More Interesting than Learning how to Make Brandy Snaps
- Open Secret: The Autobiography of the Former Director-General of MI5 by Stella Rimington
Hutchinson, 296 pp, £18.99, September 2001, ISBN 0 09 179360 2
Secret service memoirs are invariably rubbished. When Robert Anderson’s Lighter Side of My Official Life appeared in 1910 – Anderson had headed a counter-Fenian agency – Winston Churchill lambasted it in the House of Commons for its ‘gross boastfulness’: ‘It is written, if I may say so, in the style of “How Bill Adams Won the Battle of Waterloo”. The writer has been so anxious to show how important he was, how invariably he was right, and how much more he could tell if only his mouth was not what he was pleased to call closed.’ Peter Wright’s Spycatcher (1987) got the same kind of treatment; even Stella Rimington rubbishes it. Nobody loved him, whether they accepted his charges – a Russian mole in MI5, the ‘Wilson plot’ – or not. This is understandable. Ministers (like Churchill) resent the betrayal of trust; outsiders are bound to be sceptical. Spies are liars by vocation, certainly if they’re involved in disinformation, as Rimington admits she was. They have the same urge to justify themselves as any of us, and less chance of being found out: we can’t check up on them. Espionage is a funny business which may attract odd people, and even if they’re not odd, it’s likely to turn them – in the view of Harold Macmillan – ‘either weird or mad’. There are so many examples in modern British history where covert derring-do denied at the time comes to be acknowledged thirty years later, when it is safe, as to make it reasonable to suspend judgment on more recent events. This is a cross that people like Stella Rimington have to bear.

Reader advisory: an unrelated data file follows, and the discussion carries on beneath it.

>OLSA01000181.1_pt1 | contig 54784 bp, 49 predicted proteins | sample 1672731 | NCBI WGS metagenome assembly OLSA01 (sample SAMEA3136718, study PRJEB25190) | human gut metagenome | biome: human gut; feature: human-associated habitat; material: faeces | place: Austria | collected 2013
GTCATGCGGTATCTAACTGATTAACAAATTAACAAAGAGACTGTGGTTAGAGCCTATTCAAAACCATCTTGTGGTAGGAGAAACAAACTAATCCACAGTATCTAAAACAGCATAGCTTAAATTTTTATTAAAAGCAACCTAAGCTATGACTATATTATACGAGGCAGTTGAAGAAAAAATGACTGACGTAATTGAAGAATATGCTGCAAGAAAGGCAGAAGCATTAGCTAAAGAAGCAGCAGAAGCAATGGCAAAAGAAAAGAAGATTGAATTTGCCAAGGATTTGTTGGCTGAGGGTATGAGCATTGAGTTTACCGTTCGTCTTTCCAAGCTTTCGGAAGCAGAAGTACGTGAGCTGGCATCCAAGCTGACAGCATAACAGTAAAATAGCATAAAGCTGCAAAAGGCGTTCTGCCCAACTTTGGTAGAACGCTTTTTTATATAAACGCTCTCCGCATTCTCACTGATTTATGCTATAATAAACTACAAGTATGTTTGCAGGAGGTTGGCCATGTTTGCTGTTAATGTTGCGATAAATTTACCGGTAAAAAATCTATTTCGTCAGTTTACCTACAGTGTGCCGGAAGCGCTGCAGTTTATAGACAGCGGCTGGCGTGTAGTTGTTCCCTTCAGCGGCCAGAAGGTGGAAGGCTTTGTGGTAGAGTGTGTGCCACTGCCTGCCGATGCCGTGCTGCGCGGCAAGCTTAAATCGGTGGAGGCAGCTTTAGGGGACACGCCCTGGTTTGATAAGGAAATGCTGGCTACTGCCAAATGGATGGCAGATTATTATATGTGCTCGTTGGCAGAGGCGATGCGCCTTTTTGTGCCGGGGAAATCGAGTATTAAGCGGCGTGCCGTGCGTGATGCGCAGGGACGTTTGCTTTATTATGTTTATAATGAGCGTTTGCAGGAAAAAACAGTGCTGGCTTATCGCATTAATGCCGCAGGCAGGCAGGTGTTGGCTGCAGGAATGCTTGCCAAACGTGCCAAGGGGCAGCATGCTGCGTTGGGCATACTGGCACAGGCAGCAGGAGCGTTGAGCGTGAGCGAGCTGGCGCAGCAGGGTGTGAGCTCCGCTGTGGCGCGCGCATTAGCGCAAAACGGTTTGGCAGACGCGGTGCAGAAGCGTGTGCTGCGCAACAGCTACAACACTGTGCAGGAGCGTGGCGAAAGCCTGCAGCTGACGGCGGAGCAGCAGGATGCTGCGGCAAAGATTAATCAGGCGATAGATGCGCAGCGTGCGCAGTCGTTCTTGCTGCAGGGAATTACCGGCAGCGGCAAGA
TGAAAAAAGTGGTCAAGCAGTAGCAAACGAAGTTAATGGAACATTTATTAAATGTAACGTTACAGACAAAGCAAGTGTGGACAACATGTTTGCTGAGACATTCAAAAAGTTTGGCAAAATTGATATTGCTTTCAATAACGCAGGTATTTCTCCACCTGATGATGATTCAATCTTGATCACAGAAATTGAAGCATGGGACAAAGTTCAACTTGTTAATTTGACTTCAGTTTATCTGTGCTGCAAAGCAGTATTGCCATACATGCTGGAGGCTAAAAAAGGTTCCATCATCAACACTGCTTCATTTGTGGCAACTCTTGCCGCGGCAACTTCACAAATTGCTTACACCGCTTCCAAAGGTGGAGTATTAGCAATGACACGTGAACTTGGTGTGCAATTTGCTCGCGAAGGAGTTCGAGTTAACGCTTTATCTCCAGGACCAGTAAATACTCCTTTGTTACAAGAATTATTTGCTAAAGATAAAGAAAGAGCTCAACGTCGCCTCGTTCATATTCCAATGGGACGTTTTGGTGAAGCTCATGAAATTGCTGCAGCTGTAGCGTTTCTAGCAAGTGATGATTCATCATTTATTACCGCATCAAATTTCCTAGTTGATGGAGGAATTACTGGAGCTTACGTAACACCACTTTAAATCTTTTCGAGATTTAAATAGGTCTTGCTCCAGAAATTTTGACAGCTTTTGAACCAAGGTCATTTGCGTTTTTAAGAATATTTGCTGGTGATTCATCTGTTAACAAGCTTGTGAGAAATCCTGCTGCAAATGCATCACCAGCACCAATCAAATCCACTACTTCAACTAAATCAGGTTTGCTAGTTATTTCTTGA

Her memoirs are in fact some of the most candid in this unfortunate genre. Not, I need hardly say, on the activities of MI5, where I have no means of telling whether they’re candid or not. They’re obviously not candid in some respects. They were already self-bowdlerised before Rimington submitted them to her MI5 vetters, who insisted she bowdlerise them some more, all in the interests of ‘national security’. Whether the parts that remain are truthful is impossible for an outsider to say. I do know that many of the historical passages are seriously flawed, especially her flattering account of the early history of MI5, which seems to be taken from an in-house history written in the 1920s to justify the agency’s continuation, and before most of the documentary evidence it was based on was destroyed. It would be charitable but also probably fair to assume that Rimington doesn’t know the modern, independent research on this. History is not her strong suit. At school, she tells us, ‘I had whiled away my time during boring history lessons by gazing out of the classroom window into the houses across the road, and watching people having their tea.’ (Is that normal?) In other words, she may be writing out of pure ignorance, not deception.
The same may be true – though it’s harder to believe – of the mistakes she makes in her discussion of Peter Wright’s allegation of an MI5 plot against Harold Wilson when he was Prime Minister. She claims he ‘withdrew’ it; he never strictly did. As for the events she was intimately connected with – Northern Ireland in 1969, counter-espionage in the 1970s, counter-subversion in the early and mid-1980s, counter-terrorism in the late 1980s, and everything, one presumes, as Director-General between December 1991 and April 1996 – who knows whether she is telling the truth or not? Doubts must linger about her activities against the miners in 1984: she denies being Thatcher’s political puppet, but never directly addresses the evidence that has come to light which points the other way. She obviously feels frustrated by this. ‘I don’t suppose that any amount of denials, mine or others’, will ever alter the minds of those who believe it, and there is little more other than denying it that can be said.’ If she is innocent this must be infuriating, but she should not be surprised if people don’t take her protestations entirely on trust.
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Vol. 23 No. 20 · 18 October 2001 » Bernard Porter » More Interesting than Learning how to Make Brandy Snaps
pages 8-9 | 3054 words